Pumpkin Ice Cream and Fresh Pasta

Continuing in our series of KitchenAid glory basking, this weekend we thawed out some of our pumpkin puree (most often used in pies), and equipped with all the right stuff (thanks Cheryl!), we made a batch of pumpkin ice cream and tried our hand at fettucine.

Pumpkin Ice Cream

We wanted to stick to the recipes in the ice cream maker’s instructions, but quickly discovered (remembered?) that Germany’s dairy products hierarchy don’t match up to the U.S. or British ones. If we can get Light, Heavy, Single or Double cream here in Germany, we haven’t yet found where. Thus we are limited to recipes requiring Whipping Cream (or Half-and-Half, which we can simulate through a conversion Sarah found online).

So Sarah dug up this one, requiring only whipping cream. It’s kind of hard to pour ice cream batter into the freeze bowl with the moving dasher WITHOUT glooping over the side of the bowl a little.

Fresh out of the freeze bowl after about 20 minutes of dashing, it had a lovely soft-serve-like consistency. 6 hours later at pal Matt’s house, it had the firmer texture — better for scooping — I prefer. The flavor was outstanding — this is what I want my pumpkin pies to taste like, except it was ice cream. Therefore: make and freeze enough pumpkin puree so that you can get your pumpkinny dessert on in the summer, when you can’t be bothered to turn on the oven.

We often skip steps in recipes calling for mesh straining, but it was a good idea in this case, to make sure no accidental egg bits (though I think we tempered the eggs better this time than in earlier attempts) or spice chunks from the custard made their way into the final product.

Semolina Fettucine

Having finished off that batch of goodness, it was time for us to tackle our first semolina pasta. Sarah acquired our primary ingredient from the local fancy market (Sarik, am Kassiansplatz, if you know your way around Regensburg’s Altstadt).

The standard recipe included with our pasta-making attachments was surprisingly easy. Basically: throw eggs, oil, water, flour and salt into the mixer bowl and mix for 30 seconds with the paddle on the lowest speed setting.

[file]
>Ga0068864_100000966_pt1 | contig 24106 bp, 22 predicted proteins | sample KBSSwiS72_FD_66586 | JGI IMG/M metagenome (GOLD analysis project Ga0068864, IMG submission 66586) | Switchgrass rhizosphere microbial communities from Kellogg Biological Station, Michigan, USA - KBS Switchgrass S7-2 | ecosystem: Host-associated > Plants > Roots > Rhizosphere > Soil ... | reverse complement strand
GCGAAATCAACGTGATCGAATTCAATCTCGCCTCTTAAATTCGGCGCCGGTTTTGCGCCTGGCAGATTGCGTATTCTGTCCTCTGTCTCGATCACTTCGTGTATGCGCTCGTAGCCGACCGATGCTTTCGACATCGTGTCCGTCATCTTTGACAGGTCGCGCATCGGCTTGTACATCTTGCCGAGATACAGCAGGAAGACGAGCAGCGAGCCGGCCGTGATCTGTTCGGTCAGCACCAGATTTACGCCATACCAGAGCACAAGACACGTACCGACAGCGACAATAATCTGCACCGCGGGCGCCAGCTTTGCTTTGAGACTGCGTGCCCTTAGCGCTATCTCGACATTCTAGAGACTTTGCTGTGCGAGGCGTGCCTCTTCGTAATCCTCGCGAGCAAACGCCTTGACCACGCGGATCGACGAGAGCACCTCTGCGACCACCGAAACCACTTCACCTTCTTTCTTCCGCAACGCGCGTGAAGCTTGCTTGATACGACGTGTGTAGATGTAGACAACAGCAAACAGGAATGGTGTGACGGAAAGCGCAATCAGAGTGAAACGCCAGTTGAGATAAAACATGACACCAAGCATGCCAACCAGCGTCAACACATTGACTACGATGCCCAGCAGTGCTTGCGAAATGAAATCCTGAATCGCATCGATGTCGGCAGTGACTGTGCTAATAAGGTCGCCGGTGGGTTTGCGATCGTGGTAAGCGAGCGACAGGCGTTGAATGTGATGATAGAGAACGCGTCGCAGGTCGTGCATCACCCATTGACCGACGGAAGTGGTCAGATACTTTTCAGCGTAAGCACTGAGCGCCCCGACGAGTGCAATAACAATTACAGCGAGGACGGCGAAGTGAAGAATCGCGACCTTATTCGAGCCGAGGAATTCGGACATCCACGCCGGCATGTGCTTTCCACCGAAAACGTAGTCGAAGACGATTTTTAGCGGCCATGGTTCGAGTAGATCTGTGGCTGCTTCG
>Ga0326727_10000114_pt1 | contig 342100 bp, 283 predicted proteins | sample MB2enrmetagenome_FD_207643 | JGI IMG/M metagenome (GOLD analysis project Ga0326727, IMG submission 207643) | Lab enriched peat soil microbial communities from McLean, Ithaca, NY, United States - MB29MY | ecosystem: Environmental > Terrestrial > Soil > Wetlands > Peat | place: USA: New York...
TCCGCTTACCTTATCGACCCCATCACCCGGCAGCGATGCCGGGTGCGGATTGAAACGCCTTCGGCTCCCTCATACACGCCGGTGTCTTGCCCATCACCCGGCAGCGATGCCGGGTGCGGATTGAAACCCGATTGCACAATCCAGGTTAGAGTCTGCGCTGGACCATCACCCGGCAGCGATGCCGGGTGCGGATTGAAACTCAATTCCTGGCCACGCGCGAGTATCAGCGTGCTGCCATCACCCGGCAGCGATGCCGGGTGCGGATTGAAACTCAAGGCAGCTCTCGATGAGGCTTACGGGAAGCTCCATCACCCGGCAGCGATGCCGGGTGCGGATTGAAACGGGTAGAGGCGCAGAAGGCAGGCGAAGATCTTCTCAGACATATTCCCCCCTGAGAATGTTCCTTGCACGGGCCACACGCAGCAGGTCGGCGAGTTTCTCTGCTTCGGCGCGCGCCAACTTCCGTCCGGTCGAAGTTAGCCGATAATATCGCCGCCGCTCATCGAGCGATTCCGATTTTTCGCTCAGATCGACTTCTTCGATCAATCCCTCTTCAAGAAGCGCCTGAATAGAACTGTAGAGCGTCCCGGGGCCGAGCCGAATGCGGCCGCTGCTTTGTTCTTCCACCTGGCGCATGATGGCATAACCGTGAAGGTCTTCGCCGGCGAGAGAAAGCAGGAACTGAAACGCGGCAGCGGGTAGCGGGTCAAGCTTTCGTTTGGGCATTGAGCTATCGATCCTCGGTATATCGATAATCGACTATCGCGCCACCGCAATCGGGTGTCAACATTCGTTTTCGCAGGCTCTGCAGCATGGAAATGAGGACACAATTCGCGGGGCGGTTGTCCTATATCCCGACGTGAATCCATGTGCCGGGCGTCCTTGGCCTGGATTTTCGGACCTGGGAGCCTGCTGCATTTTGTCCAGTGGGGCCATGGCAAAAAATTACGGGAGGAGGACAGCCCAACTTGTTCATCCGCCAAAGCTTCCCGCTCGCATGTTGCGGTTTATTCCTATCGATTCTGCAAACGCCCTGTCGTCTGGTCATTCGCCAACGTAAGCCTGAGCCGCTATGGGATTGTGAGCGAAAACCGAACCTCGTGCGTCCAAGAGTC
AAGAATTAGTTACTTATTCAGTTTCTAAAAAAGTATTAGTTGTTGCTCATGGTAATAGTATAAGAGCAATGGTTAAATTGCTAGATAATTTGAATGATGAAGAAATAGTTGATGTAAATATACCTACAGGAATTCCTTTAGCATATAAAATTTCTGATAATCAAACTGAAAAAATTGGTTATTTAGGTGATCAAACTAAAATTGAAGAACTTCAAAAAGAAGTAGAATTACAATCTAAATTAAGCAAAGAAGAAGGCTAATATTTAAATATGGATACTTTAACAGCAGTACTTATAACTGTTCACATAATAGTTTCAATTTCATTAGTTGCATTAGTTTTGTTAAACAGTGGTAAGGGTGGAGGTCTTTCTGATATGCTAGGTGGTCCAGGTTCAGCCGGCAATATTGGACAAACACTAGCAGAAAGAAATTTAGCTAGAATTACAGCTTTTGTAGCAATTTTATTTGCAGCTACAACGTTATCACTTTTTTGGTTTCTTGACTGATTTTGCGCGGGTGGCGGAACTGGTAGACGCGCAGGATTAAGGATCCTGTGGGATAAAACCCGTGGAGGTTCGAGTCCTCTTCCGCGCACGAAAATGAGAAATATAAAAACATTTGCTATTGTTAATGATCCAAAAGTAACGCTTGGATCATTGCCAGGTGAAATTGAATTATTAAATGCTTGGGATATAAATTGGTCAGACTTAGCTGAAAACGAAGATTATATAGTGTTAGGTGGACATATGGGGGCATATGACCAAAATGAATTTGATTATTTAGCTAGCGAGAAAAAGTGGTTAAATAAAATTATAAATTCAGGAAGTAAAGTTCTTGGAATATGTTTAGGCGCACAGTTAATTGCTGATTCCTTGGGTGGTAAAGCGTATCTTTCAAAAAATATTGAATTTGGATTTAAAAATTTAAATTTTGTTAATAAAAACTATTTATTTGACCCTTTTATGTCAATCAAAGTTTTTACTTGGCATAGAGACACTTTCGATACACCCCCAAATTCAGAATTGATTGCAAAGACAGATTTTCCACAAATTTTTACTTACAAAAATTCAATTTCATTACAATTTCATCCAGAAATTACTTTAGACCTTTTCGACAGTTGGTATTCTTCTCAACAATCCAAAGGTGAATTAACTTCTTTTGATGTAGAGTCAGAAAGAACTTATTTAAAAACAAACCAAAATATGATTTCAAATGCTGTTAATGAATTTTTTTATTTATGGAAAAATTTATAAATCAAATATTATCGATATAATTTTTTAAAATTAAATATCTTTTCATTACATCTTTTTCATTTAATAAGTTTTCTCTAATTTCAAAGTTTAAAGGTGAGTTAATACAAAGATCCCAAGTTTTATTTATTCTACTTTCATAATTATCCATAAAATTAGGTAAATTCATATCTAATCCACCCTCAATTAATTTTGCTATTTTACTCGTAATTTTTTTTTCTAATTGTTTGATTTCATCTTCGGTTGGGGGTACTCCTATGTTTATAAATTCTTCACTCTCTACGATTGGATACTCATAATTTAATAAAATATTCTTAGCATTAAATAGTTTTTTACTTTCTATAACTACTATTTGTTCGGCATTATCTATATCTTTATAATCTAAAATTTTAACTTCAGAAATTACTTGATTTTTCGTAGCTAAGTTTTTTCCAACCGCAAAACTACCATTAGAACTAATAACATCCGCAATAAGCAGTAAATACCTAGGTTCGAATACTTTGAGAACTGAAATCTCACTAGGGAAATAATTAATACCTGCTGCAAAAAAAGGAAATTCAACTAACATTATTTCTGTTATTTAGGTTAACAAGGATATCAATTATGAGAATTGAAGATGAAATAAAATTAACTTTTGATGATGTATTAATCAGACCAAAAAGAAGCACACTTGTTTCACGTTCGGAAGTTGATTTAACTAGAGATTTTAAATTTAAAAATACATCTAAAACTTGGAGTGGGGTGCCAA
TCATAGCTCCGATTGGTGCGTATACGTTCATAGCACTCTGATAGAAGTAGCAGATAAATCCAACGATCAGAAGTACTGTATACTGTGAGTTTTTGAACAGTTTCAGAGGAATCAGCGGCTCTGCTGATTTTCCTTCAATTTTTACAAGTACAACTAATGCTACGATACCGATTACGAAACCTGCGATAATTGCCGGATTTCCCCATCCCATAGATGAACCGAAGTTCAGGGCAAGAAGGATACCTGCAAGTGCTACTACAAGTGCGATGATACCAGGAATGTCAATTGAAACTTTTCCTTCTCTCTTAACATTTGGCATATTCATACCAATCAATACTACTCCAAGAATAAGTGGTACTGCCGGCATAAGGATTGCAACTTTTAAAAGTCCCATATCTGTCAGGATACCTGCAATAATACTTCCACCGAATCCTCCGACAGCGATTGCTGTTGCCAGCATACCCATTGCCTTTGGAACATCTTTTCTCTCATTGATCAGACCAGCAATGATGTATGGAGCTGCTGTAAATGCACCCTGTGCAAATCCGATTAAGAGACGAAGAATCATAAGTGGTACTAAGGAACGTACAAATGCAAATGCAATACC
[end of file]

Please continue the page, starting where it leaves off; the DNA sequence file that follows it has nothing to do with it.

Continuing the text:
Switch out the paddle for the kneading hook and let it knead for 2 minutes for you on the lowest speed setting. Our mixer struggled a bit at times; I think the lowest speed is a little too low for that mass of dough.

Then knead by hand a few minutes.

Next, cut your kneaded dough ball into more manageable pieces. The instructions say 8 lumps, which made for some pretty long flat sheets of noodles.

16 lumps (on a spaghetti attempt the same day) made for shorter sheets, which were much easier to handle, but shorter noodles after running through the cutter. 12 lumps is probably the ideal compromise between flat sheet handle-ability and noodle length. We’ll try that on the next batch.

Sarah was really smart and laid out an old (clean, of course!) towel right at the start on our table. On that surface we can sprinkle flour and clean up the mess quickly.

The instructions (included with the attachments and in tutorial videos on the web) suggest sprinkling with flour between the flattening and cutting stages to prevent sticking, but we didn’t need to do that at all. If you’re going to cut them by hand (say, for your pappardelle), it’s probably a good idea to sprinkle the sheets with flour so you can roll and cut them without sticking.

We did sprinkle the cut noodles with flour to keep them from sticking while in storage.

The big test was the same evening at Matt’s place, where he whipped up a decadent gorgonzola-mozzarella-pancetta-rocket sauce. Our noodles behaved admirably: no sticking, clumping, or tangling.

Can’t wait to get that batch of spaghetti out of the freezer and give them a whirl, too…

6 thoughts on “Pumpkin Ice Cream and Fresh Pasta”

  1. Phil

    A brief overview of German dairy taxonomy:

    http://de.wikipedia.org/w/index.php?title=Datei:Milch.svg

    1. Sarah

      Ooooh, thanks. I never would have thought to look for a dairy breakdown on Wikipedia!

      Now if I can only find something other than ‘Schlagsahne,’ we’ll be in business. I’ve never seen anything labeled ‘Sahne’ or ‘Crème Double.’ Might be a by-product of living in the sticks.

      1. Phil

        The Oetker version is probably your best bet. Unfortunately it isn’t all that common.

        http://www.oetker.de/oetker/produkte/cr%C3%A8me_fra%C3%AEche/cr%C3%A8me_double.html

  2. Yelli

    Pumpkin ice cream??? You had me at pumpkin!!!! {{drool}} That ice cream attachment looks awesome. Did it require any rock salt or anything else special?

    However, living in a house full of non-pumpkin eaters (I am looking at you the Scientist!) I make anything pumpkin and I am the only one who eats it. Seems hardly worth the effort but I will definitely be trying that in the future when the boyz are out. :)

    1. cliff1976

      Nope, nothing special like rock salt required. The mixer itself provides the motion necessary. The freeze bowl has some liquid sealed inside it to stay cold longer outside the freezer during the prep. It was surprisingly easy thanks to the machinery.

      If you can make a custard, and have a machine, you can make excellent ice cream. The only tricky part might be limiting your imagination to the ingredients at hand (or improvisable).

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